Giant oarfish caught off Sweden

Yes, it’s at HuffPo, but it’s still true.  The giant oarfish, also known as “the king of herrings” (Regalecus glesne), is the world’s largest bony fish (“teleost”), and  can grow up to 11 meters (36 feet) long!  It’s rarely photographed because it lives in the deep sea, but one just washed up on the coast of Sweden, where it hasn’t been seen for 150 years.  They eat plankton. Until today I didn’t know these creatures existed.

Here’s one about to become an ex-oarfish:

Here’s what appears to be the only existing film of non-dying oarfish, filmed at 1500 feet by an oil rig in the Gulf of Mexico.  Look at that crazy headcomb and undulating dorsal fin!

29 thoughts on “Giant oarfish caught off Sweden

    1. I agree. I reckon that if they get caught, they should be released. Feel the same about Swordfish. Dolphins, Whales etc. There are plenty of other smaller and plentiful fish and shell fish that are meant for eating.

  1. It’s the Loch Ness Monsta! Srsly, though, there could be a creature that looks just like those old Loch Ness “photographs” in the sea somewhere. It’d be awesome if we found it and proved all those crazy Scots weren’t so crazy after all.

      1. the only problem is…if you found a sea creature that looked like Nessie, it wouldn’t be! Nessie is a freshwater creature, so the sea animal could be a distant cousin, but not Nessie 🙁

        Sorry to burst your bubble

        1. unless it was like most other salt water species and able to adapt to brackish water. or as quite a few other salt water species have shown as well, able to adapt to full fresh water conditions.
          “Sorry to burst your bubble”

  2. Ichthyological Taxonomy Police here…

    Not sure where the title “king of herrings” comes from, but oarfish (Lampriformes) are not even closely related to herrings (Clupeiformes).

    1. It’s a Norwegian colloquial name, “Sild Kong” that goes back to the 17th Century at least. Confusingly the same name is applied to a variety of other “unusual” fish (including chimaerids which are even less closely related to Clupeiformes) that are supposed to associate with schooling herring (though in most cases this is probably just chance associations). Supposedly indigenous peoples of the Pacific northwest called Oarfish “king of the salmon”. You have to admit, it is a pretty regal animal.

    2. It’s called “king of herrings” here in Sweden as well. In fact, mirroring Coyne, until today I didn’t know that it could be called “oarfish”.

      Speaking of Ichthyological Taxonomy, I see that “King of herrings”, Regalecus glesne is attributed to Ascanius (1772). Peter Ascanius was a norwegian-danish scientist who studied under Linné (Linnaeus) here in Uppsala.

      Perhaps regalis meaning royal was choosen as the combination of a fair description and a fairly spread local name.

      [The glesne part, however, is derived from the locality, Glesvær, out of Norway.

      Funny, on this norwegian page Ascanius is purely danish. On the international Wikipedia he was purely norwegian. Oh, well.]

      Over to the ITP, who no doubt can tell me if local influences are allowed in taxonomy, and how to attribute nationality to biologists.

      1. if local influences are allowed in taxonomy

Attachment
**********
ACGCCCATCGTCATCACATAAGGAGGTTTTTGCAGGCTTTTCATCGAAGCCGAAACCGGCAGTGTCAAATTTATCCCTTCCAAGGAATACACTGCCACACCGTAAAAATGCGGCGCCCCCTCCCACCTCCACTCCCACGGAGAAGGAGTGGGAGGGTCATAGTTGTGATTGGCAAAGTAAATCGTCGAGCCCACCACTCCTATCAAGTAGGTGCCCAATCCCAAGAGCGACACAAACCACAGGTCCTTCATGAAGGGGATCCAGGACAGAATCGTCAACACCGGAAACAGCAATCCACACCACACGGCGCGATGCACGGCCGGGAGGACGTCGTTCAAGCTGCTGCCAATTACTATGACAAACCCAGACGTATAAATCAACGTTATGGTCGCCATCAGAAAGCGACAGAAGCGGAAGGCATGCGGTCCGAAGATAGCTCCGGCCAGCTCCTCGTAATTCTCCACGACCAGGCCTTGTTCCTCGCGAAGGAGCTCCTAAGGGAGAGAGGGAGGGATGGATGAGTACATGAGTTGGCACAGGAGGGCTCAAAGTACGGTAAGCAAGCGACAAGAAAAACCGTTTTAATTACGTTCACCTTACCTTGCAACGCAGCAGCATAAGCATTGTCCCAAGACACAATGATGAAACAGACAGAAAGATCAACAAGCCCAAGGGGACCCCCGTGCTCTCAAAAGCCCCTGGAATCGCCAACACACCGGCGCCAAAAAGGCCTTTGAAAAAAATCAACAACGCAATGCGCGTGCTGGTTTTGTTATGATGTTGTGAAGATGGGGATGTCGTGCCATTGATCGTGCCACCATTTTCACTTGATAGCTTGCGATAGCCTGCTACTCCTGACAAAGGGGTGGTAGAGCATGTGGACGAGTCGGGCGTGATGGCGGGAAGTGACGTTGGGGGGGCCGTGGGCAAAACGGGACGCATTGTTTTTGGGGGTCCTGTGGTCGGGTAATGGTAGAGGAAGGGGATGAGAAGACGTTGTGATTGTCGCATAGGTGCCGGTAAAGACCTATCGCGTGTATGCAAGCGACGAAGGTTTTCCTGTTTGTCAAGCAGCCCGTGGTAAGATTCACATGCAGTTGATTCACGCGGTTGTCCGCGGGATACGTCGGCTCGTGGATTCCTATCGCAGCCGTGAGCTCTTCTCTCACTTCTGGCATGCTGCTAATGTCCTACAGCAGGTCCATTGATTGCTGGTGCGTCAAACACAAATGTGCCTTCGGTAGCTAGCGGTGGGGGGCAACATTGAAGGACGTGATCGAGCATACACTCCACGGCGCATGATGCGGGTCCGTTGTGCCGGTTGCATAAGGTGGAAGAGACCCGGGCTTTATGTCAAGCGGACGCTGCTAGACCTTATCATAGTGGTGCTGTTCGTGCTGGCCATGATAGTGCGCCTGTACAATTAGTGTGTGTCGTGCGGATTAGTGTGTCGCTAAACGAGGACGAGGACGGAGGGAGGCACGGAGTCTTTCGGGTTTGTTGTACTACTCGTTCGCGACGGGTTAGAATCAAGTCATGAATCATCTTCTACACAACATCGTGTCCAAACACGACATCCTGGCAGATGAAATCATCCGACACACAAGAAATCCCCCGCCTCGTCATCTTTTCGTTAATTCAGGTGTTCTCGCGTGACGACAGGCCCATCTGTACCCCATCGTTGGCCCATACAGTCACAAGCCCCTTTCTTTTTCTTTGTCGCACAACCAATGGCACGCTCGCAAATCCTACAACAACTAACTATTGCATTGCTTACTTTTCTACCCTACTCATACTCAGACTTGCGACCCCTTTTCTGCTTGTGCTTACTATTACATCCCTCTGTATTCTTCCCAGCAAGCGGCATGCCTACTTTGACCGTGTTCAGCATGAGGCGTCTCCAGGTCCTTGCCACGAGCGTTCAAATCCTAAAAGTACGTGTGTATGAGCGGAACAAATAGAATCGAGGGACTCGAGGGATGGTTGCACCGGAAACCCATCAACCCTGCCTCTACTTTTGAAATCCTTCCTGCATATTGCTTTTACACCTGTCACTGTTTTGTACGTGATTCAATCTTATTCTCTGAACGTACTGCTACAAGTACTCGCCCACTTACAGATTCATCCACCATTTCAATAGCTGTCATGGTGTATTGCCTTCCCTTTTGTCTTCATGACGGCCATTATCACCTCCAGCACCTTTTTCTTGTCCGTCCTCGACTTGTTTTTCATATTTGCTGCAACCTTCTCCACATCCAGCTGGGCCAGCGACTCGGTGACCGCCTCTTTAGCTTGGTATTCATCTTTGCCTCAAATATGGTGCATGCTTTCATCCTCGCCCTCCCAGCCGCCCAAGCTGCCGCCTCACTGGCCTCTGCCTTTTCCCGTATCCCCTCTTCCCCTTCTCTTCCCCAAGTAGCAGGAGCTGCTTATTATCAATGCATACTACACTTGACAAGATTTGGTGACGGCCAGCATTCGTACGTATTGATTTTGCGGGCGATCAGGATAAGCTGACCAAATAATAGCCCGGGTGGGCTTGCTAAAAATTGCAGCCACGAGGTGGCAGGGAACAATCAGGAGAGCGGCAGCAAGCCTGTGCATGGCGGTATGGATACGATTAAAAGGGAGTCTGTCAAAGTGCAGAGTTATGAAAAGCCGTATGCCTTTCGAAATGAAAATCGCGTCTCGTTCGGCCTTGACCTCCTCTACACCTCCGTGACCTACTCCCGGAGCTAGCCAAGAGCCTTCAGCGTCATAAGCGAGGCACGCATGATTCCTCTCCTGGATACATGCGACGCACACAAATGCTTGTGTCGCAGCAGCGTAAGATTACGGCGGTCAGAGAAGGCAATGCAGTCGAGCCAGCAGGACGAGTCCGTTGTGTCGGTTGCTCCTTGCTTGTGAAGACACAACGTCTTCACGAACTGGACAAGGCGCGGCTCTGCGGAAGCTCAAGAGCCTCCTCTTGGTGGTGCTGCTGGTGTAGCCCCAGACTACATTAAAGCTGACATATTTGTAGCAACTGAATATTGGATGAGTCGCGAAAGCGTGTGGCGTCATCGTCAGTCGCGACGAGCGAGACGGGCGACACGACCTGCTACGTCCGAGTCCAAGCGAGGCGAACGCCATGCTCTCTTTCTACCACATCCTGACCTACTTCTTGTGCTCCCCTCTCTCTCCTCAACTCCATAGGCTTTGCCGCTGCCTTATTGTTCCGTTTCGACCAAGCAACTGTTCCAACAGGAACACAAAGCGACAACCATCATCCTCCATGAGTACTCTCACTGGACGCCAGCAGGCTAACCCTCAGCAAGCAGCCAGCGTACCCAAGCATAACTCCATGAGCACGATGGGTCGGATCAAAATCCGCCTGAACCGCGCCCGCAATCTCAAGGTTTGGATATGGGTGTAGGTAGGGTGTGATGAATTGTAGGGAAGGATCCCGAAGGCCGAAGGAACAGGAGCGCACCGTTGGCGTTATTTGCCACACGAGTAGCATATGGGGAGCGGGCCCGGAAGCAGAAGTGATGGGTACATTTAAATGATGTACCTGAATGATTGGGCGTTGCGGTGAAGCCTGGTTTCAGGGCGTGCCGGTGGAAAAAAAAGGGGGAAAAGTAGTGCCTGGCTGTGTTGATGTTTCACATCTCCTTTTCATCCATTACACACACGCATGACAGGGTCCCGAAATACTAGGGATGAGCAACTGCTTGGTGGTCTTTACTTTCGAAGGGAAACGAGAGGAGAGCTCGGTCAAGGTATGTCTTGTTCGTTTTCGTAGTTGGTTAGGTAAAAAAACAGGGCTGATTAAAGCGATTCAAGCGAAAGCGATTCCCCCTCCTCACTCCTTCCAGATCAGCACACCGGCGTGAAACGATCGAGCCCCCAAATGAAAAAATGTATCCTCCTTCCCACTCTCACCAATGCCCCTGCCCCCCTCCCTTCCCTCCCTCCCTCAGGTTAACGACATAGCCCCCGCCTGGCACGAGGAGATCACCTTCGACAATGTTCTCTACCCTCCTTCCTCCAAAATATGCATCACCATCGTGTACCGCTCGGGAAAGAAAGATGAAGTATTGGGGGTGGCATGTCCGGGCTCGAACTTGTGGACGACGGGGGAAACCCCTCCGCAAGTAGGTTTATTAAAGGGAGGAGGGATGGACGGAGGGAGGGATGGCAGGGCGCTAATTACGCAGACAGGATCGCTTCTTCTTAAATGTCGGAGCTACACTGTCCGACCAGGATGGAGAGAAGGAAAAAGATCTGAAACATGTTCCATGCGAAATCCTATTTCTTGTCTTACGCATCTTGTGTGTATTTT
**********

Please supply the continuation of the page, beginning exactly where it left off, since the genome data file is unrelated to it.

Ah, then again I remembered Tiktaalik. Presumably then there is a gap to push such goodies as local influences into.

  3. Ha! My family had an encyclopedia set circa 1980, and I used to look at the pictures of the crazy ocean fish. I recognized the oarfish immediately.

  4. !OFFTOPIC!

    Tapio Puolimatka and WEIT is not yet available on the internet but I’m watching the latest episode right now. They are talking about animals, suffering and Dawkins. They say that Dawkins admits in the River out of Eden that there is a designer but it can’t be a loving god. Puolimatka said something like: ”only primates are aware of their pain so there is no problem with cheetahs and gazelles”.

    I can translate, make subtitles and upload the WEIT-episode to youtube when it’s available and if people want to see it.

    1. I don’t know Puolimatka, but he seems to be a professor in philosophy. He appears on some finnish aplogetics wiki as claiming Dawkins has a god. Here it isn’t a designer god but the emotional interest of Dawkins which is his “god”.

      In short, Poulitmaka is making shit up as he goes.

    2. Oh, I forgot; apparently Puolimatka tag teamed with loon Matti Leisola, professor in “bioprocess” technology, to spout base creationism during last Darwin year. That should place him as well. 🙂

  5. I didn’t know the Swedes ate plankton. You can bet those folks are thinking “this will make an awful lot of lutefisk”.

  6. There is (the skeleton of) something very much like that mounted on a wall on the top floor of the conference center at Sunshine City in Tokyo. Could it be the same creature?

  7. I’m completely gob-smacked that Dr. Coyne was unaware of such an amazing creature. No doubt he is aware of hundreds or thousands of creature I have no idea exist. However, I’m glad he came to know the animal known as the Oarfish. Who needs Avatar with a planet so fun.

  8. Am I the only one who looked at the video description with “only non-dieing video” “oil rig” and “Gulf of Mexico” and said “oops?”

  9. The video of the live, apparently healthy oarfish in the Gulf of Mexico makes the current oil gush even sadder.

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